Bridge Over Troubled Waters {Black and White Photography} | Personally Andrea: Bridge Over Troubled Waters {Black and White Photography}

Bridge Over Troubled Waters {Black and White Photography}

Monday, September 30, 2013 by
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Well it’s a drizzly overcast day here in the ‘burbs today.  But can you remember the fabulous fall weather we’ve been having the last little while?  I hope that some of you were out with your cameras to capture the pretty fall light.  I think it’s the best light of the year for photography…the days are not yet too short, midday is not too harsh, and there is a mellow quality of light from the fading season.

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I was fortunate enough to have a half day to visit a park that’s new to me as a potential photo shoot site.  It was beautiful.   And the obvious thing to do with a camera in a park in the fall is to capture the fall colours.  Which I did.  But truthfully, the fall colours are not as amazing yet as they will be in a few weeks   So here’s a second challenge I gave myself.  Since part of a photo shoot should be presented in black and white, I also took a series of photos with that in mind.

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So a few things to consider.  A black and white photograph will capture the elements of the scene which are graphic and textural, which have interesting lines and silhouettes.  Subject matter like buildings and other man-made structures (bridges) fall into this category.  But also natural elements like rock, moving water, and dried wood for example.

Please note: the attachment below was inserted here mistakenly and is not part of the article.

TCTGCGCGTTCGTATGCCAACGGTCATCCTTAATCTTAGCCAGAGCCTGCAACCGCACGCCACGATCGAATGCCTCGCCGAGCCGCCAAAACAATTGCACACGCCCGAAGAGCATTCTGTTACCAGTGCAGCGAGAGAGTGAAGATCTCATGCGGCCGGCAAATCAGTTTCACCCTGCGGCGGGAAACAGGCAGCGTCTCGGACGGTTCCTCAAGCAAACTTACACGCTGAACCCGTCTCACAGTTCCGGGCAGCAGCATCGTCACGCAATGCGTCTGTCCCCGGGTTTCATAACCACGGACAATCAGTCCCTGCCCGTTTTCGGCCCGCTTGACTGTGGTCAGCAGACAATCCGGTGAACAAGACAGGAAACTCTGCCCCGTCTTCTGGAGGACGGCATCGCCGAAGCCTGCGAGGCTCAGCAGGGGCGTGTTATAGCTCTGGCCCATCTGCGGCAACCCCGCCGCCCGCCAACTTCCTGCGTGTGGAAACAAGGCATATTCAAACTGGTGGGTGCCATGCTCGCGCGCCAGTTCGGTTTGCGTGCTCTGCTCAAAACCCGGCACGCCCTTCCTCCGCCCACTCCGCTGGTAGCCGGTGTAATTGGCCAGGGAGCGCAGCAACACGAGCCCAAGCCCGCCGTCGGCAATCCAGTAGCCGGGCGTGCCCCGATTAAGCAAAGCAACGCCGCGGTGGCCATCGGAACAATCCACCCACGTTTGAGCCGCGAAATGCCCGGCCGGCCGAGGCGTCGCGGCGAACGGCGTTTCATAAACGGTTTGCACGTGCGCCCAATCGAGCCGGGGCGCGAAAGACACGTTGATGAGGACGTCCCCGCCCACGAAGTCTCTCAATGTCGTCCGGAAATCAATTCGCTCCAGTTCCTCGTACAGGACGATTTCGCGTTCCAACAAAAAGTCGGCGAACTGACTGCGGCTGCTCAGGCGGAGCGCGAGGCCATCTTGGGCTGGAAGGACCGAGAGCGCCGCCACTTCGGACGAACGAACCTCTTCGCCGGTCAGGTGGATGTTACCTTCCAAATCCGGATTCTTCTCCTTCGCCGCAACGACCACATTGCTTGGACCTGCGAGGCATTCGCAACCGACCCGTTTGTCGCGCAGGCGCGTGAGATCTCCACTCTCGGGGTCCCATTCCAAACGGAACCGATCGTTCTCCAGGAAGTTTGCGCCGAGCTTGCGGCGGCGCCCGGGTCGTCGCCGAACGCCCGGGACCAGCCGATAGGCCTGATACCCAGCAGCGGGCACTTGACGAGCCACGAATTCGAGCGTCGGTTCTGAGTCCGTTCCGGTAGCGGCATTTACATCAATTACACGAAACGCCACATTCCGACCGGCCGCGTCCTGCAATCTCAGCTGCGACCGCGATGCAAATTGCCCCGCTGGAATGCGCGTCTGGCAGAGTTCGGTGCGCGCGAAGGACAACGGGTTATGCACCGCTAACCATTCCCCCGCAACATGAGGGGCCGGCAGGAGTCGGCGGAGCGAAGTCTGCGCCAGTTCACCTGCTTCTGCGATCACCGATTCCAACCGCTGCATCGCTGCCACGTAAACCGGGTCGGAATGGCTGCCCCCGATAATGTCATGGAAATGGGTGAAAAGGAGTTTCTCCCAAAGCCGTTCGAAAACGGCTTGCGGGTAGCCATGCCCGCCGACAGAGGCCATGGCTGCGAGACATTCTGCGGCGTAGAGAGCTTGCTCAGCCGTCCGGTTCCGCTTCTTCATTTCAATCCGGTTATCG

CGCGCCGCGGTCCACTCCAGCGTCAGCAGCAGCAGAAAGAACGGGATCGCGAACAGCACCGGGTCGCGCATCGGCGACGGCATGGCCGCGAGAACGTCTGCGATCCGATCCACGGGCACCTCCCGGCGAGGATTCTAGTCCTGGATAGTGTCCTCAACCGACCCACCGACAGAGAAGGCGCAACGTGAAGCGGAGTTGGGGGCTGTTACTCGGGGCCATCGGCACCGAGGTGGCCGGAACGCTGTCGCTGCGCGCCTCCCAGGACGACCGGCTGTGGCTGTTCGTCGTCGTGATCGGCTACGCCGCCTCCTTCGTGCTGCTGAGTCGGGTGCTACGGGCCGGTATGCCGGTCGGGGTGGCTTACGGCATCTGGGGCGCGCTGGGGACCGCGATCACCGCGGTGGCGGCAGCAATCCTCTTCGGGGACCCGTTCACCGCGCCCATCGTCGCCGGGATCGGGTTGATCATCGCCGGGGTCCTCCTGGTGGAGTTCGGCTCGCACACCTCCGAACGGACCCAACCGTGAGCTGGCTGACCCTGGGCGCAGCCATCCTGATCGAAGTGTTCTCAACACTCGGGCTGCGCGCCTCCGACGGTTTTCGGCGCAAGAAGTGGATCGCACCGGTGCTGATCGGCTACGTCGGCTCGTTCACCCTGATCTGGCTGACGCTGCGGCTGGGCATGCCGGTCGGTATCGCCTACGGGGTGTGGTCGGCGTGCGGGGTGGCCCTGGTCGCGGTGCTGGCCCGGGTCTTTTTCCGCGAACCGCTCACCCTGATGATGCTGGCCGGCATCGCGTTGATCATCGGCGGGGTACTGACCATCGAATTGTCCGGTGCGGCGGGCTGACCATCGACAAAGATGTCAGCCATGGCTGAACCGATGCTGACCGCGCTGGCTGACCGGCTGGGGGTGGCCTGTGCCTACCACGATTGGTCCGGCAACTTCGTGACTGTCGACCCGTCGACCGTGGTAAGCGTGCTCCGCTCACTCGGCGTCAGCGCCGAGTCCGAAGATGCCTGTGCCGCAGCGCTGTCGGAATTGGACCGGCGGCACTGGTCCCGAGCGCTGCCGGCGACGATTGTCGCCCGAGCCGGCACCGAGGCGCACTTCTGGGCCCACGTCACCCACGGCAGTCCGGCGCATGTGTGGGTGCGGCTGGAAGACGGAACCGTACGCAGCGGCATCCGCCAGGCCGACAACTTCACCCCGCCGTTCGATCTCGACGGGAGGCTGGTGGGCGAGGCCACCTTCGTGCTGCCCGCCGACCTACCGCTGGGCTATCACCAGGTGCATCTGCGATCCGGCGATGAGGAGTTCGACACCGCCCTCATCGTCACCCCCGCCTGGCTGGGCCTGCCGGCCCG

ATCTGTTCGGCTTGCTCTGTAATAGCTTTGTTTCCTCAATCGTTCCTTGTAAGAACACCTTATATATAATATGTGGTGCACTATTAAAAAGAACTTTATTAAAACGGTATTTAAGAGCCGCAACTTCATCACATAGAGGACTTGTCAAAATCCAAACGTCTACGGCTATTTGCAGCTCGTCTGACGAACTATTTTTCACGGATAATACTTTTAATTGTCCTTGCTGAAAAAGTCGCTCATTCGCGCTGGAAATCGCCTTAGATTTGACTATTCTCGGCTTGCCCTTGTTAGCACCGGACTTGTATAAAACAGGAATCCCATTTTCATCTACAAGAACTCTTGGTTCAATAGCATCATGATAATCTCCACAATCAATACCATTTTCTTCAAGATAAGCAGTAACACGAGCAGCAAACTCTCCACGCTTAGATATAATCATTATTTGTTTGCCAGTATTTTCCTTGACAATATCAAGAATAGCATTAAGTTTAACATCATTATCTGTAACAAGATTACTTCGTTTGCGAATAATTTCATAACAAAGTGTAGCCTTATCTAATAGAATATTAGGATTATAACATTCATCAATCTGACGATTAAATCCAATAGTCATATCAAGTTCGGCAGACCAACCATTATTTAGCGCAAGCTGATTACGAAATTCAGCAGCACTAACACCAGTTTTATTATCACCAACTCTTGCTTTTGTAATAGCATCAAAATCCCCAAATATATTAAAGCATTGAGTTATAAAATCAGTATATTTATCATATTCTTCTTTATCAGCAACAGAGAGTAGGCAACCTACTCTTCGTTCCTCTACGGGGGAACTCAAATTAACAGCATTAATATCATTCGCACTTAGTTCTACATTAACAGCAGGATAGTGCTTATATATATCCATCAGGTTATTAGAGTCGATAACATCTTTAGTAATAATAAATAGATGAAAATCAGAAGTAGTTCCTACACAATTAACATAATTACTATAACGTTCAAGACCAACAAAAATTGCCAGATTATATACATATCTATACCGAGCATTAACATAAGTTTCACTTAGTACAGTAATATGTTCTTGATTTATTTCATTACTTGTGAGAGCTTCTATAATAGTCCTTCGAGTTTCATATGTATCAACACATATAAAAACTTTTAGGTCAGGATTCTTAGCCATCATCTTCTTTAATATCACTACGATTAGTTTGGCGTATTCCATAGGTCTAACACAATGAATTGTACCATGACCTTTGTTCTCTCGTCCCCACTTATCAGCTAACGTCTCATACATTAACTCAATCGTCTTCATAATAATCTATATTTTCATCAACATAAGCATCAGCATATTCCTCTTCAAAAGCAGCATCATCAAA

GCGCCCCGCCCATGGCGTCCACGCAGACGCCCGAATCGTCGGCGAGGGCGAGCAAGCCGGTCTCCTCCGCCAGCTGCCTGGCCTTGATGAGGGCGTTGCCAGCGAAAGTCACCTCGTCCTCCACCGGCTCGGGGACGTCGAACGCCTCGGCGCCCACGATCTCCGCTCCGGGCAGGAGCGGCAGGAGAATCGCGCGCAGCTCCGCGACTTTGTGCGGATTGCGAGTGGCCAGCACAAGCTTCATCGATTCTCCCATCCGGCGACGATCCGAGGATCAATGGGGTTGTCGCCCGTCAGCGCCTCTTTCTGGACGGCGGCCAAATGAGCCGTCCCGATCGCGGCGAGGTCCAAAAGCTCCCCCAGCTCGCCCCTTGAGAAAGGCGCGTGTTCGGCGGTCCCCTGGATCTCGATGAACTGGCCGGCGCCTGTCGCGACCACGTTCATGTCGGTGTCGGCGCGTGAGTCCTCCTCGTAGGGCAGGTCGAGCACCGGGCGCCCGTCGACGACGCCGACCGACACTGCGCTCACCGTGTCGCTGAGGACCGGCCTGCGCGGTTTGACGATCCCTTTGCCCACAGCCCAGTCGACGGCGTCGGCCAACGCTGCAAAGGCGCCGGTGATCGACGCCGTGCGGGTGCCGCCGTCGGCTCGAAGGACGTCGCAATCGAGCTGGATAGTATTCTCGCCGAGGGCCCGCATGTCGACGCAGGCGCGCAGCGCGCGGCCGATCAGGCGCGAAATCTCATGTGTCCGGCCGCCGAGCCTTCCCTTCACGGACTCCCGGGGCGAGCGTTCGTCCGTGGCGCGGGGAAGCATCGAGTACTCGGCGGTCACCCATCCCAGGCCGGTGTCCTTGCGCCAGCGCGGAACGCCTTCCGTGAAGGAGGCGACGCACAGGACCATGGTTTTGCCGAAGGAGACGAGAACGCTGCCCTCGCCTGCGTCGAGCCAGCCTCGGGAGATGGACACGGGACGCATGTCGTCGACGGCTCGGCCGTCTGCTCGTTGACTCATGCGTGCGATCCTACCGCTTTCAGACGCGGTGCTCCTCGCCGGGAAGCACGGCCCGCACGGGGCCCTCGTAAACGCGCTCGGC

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And as I mentioned, portrait shoots are also commonly done with some of them in black and white.  Why do you suppose that is?  What does it add to the appreciation of the photo?  Black and whites are also effective when photographing locations with a sense of history or timelessness.  Cobblestone streets, farms, the ocean. 

The question was asked while we were at the park…How many pictures can you take of a bridge?  Well quite a few it seems.  So here’s a secondary bonus lesson.  When you are taking pictures of something that catches your interest, take LOTS.  Take them from a distance, capture the detail up close.  Stand to the left and right, shoot from down low.  You’re sure to end up with some that you love.

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And after you have done all that, don’t miss what’s right beside your main subject, and take a picture of that too.

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I hope I’ve encouraged you to give some black and white photography a try.  I can’t help but be inspired when I can appreciate the world around me in a new way.  You can too…
…personally, Andrea

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